Articles about IdeaWorksCompany

The latest from IdeaWorksCompany.

Listed below are the most recent posts to the website.  Click on any item title or button to access our latest reports, press releases, and news items.  Or use the menu to the right to browse news, reports, articles featuring IdeaWorksCompany research, and press releases.

How the value-based distribution model can drive NDC adoption

July 20, 2022

BTN – Business Travel News Europe

Industry reports have revealed that the revenue earned by airlines in ancillary fees has been increasing every year. It was estimated at $65.8 billion in 2021 according to the IdeaWorksCompany and CarTrawler annual airline ancillary revenue report, and that’s still a way off from the $100 billion airlines were expected to reach in ancillary revenue in 2019.  Average ancillary revenue per passenger for 2021 was predicted to be $27.60 and some carriers posted increases of more than 50 per cent in ancillary revenue per passenger for the first half of last year.

Supplément bagages, choix du siège: comment le Covid a dopé les options payantes des compagnies aériennes

June 17, 2022

Les Echos (France)

Trois exemples qui n’ont rien de cas isolés. En 2021 déjà, le rapport annuel CarTrawler/IdeaWorksCompany, consacré aux recettes annexes du transport aérien, avait identifié quatre compagnies low cost dont plus de 50 % du chiffre d’affaires était désormais constitué par ce qui était autrefois l’accessoire (l’européenne Wizz Air, les américaines Spirit et Allegiant et la mexicaine Viva Aerobus) et neuf au-delà des 30 %. En moyenne, la part des recettes annexes est passée de 12,2 % à 14,4 % du chiffre d’affaires des compagnies aériennes, tous secteurs confondus, selon CarTrawler/IdeaWorks – soit 65,8 milliards de dollars en 2021.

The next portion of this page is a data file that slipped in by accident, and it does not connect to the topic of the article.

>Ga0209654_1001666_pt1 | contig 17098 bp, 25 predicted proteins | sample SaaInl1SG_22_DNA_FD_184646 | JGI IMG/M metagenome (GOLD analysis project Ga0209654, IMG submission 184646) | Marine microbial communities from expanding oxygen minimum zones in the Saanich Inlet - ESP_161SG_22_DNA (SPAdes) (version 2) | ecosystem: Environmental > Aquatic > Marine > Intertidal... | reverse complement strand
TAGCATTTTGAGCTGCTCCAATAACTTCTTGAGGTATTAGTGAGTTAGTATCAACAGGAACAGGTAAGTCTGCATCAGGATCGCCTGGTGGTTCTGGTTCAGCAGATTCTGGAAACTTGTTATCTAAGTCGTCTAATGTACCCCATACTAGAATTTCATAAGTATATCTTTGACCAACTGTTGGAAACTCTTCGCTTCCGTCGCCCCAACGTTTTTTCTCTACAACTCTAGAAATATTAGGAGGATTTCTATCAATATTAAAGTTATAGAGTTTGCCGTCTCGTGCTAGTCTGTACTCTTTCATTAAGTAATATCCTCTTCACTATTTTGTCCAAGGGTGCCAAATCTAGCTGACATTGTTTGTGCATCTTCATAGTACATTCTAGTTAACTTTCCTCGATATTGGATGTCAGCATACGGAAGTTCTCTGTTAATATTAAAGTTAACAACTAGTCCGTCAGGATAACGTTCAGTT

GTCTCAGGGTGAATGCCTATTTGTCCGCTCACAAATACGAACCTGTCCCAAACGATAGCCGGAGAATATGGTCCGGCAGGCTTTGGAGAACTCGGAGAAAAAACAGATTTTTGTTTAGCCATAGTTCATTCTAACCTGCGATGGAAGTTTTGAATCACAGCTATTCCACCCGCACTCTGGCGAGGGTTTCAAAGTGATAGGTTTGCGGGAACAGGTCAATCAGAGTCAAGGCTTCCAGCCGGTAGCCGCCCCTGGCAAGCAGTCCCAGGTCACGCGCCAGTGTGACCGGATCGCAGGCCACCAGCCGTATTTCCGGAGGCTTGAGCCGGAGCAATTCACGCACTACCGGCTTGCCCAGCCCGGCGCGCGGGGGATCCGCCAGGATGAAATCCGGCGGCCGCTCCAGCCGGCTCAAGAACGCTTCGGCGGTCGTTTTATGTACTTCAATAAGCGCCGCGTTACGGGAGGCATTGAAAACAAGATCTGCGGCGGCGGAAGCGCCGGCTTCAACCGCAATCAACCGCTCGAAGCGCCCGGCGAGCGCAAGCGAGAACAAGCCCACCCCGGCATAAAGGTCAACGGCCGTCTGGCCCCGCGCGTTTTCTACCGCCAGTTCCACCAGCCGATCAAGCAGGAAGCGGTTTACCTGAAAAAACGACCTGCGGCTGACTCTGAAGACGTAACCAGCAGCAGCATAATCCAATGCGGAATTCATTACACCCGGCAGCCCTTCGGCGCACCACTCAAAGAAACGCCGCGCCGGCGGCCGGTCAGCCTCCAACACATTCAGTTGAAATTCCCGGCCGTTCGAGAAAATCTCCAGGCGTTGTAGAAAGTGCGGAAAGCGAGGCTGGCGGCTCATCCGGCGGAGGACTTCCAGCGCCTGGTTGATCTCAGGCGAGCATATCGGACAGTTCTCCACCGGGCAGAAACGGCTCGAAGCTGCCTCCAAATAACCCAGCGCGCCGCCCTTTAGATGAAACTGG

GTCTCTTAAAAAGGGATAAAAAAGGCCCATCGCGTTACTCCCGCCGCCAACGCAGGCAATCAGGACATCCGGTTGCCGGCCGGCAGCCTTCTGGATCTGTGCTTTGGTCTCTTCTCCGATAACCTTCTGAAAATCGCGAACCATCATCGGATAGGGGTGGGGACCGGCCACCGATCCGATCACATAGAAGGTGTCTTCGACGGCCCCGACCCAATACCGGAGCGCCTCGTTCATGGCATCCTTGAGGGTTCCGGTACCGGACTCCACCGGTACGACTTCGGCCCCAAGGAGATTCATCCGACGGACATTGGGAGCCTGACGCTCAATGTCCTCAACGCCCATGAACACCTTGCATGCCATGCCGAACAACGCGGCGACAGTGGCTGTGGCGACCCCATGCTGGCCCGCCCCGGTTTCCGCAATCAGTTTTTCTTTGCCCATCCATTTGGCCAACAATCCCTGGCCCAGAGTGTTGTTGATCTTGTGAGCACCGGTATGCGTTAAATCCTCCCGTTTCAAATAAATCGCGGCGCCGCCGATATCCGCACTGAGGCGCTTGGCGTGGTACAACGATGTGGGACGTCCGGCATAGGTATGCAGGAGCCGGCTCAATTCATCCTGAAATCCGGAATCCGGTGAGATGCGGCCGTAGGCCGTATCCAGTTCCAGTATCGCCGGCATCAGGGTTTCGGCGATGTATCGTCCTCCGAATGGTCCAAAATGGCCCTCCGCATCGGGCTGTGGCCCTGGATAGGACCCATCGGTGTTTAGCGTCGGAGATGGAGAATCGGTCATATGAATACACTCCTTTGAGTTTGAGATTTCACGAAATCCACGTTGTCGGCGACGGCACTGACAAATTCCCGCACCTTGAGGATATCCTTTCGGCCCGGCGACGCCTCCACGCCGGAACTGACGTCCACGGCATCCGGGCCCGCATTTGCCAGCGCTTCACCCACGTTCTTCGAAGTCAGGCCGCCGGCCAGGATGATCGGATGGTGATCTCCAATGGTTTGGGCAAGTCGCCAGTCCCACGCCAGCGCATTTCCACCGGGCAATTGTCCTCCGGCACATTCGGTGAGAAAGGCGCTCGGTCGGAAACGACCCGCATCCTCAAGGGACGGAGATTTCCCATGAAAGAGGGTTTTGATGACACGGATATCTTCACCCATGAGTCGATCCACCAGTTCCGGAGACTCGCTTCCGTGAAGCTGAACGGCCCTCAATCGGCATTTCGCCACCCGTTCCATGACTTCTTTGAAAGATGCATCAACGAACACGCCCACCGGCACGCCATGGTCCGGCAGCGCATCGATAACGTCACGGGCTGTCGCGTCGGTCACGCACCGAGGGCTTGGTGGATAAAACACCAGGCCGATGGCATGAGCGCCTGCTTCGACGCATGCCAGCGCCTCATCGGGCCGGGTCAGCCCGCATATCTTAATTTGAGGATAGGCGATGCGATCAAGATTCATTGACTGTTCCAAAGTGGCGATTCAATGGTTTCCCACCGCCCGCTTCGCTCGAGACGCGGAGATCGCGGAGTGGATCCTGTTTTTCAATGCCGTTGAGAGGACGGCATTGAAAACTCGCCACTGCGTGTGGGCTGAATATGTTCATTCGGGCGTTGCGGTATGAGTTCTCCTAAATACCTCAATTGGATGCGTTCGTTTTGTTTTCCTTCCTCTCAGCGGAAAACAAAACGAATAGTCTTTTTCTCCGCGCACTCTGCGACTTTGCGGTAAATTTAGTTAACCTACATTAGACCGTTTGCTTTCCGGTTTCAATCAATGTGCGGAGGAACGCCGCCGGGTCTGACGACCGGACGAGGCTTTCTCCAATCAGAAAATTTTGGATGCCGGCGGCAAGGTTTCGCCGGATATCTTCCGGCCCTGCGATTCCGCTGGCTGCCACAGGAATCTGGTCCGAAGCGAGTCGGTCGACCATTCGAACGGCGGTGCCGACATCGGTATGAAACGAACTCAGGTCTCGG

Airlines’ Premium-Economy Trick

May 29, 2022

The Atlantic

A recent report by Jay Sorensen, an industry consultant, noted that “the apparent discovery of a new type of upscale leisure traveler” is a welcome surprise for these airlines. It connoted a small miracle: Airlines had once again wrung a new social class from flying, as they had done with first and business class. And they were able to do it, in part, because of a phenomenon called “pain of payment.”

Business travel may never fully recover, as companies like McKinsey make permanent cuts to trips.

March 29, 2022

New York Times

Climate pledges are another factor that could permanently reduce corporate travel, according to a report released Tuesday by IdeaWorks, a corporate travel consulting firm. The report said because corporate travel represented a large portion of professional service firms’ carbon footprints, many will not be able to meet their climate goals without a significant reduction in travel.  Jay Sorensen, the president of IdeaWorks, said that some business travel is “very durable,” but that there are “a whole lot” of other trips that were once routine but may no longer be taken. “Airlines are planning for a future in which there are fewer business travelers,” he said.

Airlines Find New Ways to Leverage Loyalty Programs for a Post-Pandemic Era

February 12, 2022


“One thing that has strongly survived the pandemic is the airlines’ ability to generate cash from co-brand programs,” said Jay Sorensen, president of Milwaukee-based IdeaWorks, a travel brand consultant. “I think you’re seeing some airlines behave in a way that reflects that area of relative success.”  “(The value of the programs) is based on the ability to sell miles or points to the banks that issue the credit cards.”  The issue, he added, is that selling all or part of a loyalty program provides immediate cash while retaining a loyalty program provides a consistent way of generating revenue as well as a method of interacting with passengers.

US & Canada Airlines register larger ancillary revenue share with more than 37% of global total for 2021

February 10, 2022

Travel Daily News